Let us not forget that we live in a world of limitations, that can be dictated by numerous conditions. Although we try, we cannot please everyone and satisfy each and every request. One of the main points of project management is to find the most optimal way that brings the right value at the right time….

4. Enforce hierarchy and restrict access to information

The best way to enforce hierarchy is to limit communication and collaboration, be protective and avoid transparency and visibility for everyone, since you are in control.

Transparency my ass - you give the tasks, and the team should just do it. The only visibility needed is the project task status - a check mark for the major milestones. When everyone only knows the status of their own project task, unnecessary discussions can be avoided - and new ideas will only delay the project anyway, right?

On top of that you can add an authority pressure, where employees become hesitant to bring up potential problems or simply don’t have the “guts” to question the decisions. How about this level of communication?

I reckon you have also seen many projects which failed due to poor communications between stakeholders, mainly between the management, customer, and the team. Poor communications create a bottleneck which causes the lack of information – and the team members must spend too much time and effort on exchanging information with other stakeholders and sharing project data. In fact, some statistics make poor communications between people within projects the “number two” reason for PM failures.

5. Do not explain why

Do not explain why This is another level of mastering the power of limited information. Knowing the big picture by the teams is overrated and is just a waste of energy. Is it really that important for the team to understand how their pieces are contributing to the whole, to have a common goal that is visible and understood?

The project team is made up of people with the right specialized skills, so there is no need to talk things to death and over-communicate. The specialists just need to focus on their tasks, and make sure they are done on time. They all have their individual goals and work on isolated items according to the planned tasks. What else is needed? You will decide who, what and when needs to know, otherwise why are you there? Vision, goals, roadmaps, delivered business value – leave all these to the management, don’t overcomplicate things.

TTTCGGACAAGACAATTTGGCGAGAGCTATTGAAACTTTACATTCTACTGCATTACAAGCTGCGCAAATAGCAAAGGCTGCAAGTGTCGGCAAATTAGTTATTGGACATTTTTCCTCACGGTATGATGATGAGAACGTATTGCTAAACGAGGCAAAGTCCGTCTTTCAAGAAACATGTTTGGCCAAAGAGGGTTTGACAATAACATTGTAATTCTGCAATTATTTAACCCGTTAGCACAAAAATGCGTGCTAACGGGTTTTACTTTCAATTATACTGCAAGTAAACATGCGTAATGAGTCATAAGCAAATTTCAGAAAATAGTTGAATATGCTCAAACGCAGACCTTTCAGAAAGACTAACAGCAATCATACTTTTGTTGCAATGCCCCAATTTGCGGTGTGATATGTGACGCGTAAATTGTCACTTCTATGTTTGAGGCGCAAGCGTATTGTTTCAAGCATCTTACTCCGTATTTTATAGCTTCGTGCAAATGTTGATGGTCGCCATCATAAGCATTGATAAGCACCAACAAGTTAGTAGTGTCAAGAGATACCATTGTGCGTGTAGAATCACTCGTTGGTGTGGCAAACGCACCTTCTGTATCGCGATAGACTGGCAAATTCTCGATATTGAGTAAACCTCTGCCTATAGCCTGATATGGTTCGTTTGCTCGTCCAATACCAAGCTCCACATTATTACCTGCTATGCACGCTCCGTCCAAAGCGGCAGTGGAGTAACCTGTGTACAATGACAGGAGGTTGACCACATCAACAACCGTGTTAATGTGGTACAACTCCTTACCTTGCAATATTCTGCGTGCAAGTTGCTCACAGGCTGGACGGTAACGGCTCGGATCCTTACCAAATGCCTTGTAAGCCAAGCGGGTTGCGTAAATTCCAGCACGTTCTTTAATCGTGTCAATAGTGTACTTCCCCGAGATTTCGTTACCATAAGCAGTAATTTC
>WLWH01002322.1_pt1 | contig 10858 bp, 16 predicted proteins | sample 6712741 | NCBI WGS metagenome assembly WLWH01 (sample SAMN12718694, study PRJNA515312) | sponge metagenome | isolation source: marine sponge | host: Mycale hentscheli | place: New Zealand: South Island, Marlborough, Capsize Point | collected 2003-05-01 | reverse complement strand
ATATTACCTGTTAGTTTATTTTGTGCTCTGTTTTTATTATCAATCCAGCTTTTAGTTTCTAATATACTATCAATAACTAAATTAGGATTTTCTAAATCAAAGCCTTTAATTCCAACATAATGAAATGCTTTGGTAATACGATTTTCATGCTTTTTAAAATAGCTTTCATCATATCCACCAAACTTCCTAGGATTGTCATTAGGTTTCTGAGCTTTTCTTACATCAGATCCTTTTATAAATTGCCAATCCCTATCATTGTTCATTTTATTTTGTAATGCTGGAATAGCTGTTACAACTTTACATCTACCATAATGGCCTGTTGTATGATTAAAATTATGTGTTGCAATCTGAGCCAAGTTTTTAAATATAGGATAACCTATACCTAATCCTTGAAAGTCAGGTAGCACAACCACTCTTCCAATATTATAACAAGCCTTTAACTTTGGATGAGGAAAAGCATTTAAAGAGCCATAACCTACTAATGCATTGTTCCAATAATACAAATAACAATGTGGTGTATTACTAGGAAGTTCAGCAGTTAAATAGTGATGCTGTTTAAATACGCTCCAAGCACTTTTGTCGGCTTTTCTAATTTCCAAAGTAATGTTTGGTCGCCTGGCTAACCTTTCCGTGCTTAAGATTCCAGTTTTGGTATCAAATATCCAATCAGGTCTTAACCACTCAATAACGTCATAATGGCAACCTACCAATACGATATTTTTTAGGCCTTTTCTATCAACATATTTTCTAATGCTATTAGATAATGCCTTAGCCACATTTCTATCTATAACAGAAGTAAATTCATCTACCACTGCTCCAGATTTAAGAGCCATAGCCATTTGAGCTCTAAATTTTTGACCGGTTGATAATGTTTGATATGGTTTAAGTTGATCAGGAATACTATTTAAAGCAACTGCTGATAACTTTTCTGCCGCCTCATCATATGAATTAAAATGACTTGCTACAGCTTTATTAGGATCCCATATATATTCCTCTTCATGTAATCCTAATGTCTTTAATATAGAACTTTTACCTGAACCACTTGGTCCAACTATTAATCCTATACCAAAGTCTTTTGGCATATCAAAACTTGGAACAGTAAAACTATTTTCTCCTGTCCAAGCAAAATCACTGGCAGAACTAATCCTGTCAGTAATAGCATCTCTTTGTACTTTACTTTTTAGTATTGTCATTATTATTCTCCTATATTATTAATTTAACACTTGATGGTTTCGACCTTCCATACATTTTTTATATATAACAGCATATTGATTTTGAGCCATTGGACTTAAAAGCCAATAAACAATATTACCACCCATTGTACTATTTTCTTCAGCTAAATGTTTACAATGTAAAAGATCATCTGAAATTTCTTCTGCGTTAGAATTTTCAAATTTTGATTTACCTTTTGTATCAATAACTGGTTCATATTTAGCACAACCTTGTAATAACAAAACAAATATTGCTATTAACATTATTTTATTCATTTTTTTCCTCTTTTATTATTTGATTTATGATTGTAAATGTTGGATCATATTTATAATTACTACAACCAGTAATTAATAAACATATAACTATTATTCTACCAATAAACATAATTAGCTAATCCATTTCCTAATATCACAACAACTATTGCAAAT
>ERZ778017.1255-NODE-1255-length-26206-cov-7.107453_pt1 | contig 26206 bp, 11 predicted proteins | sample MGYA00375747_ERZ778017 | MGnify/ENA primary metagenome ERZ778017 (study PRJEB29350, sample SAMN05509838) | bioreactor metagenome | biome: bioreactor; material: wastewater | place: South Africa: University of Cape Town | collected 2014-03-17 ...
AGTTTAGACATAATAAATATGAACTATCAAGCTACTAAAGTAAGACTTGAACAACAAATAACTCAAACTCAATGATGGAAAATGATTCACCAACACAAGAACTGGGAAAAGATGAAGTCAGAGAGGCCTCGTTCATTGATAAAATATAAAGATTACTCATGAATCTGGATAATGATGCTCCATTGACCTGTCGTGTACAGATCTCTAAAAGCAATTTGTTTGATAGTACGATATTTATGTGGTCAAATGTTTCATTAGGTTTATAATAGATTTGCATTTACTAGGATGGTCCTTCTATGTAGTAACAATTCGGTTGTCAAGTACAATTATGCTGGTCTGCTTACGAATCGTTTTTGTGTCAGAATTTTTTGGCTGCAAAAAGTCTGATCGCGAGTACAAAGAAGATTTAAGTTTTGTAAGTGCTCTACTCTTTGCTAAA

In my experience one way to almost guarantee project failure is to begin work without clear project objectives and goals. All team members need to know the goal and fully understand it and the business value in order to work in the same direction. After all, there’s no way to know whether you’ve succeeded when you aren’t completely sure what you’re trying to accomplish.

Failure, is it the final verdict?

We have explored the recipe for project failure, but what does the failure mean? This is not only the upset customer, who is paying for the project and expects to get value. This is also relationships that gets undermined, something that can be built over a long period and go to vein within weeks.

Failure is also associated with learning. And while I fully agree with that statement, I believe we can try to create an atmosphere where learning is encouraged while successful projects reach new milestones.

I will try to explore a recipe for success in another article. I hope you will enjoy it in the same way.

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Modernize your applications for today’s business demands

At SoftwareOne, we combine strategy, technology, data science and design based on the needs of our customers, to create solutions or services that enhance their business models.

Modernize your applications for today’s business demands

At SoftwareOne, we combine strategy, technology, data science and design based on the needs of our customers, to create solutions or services that enhance their business models.


A man in a blue shirt is posing for a photo.

Viktor Koroly
Agile Deliver Manager Services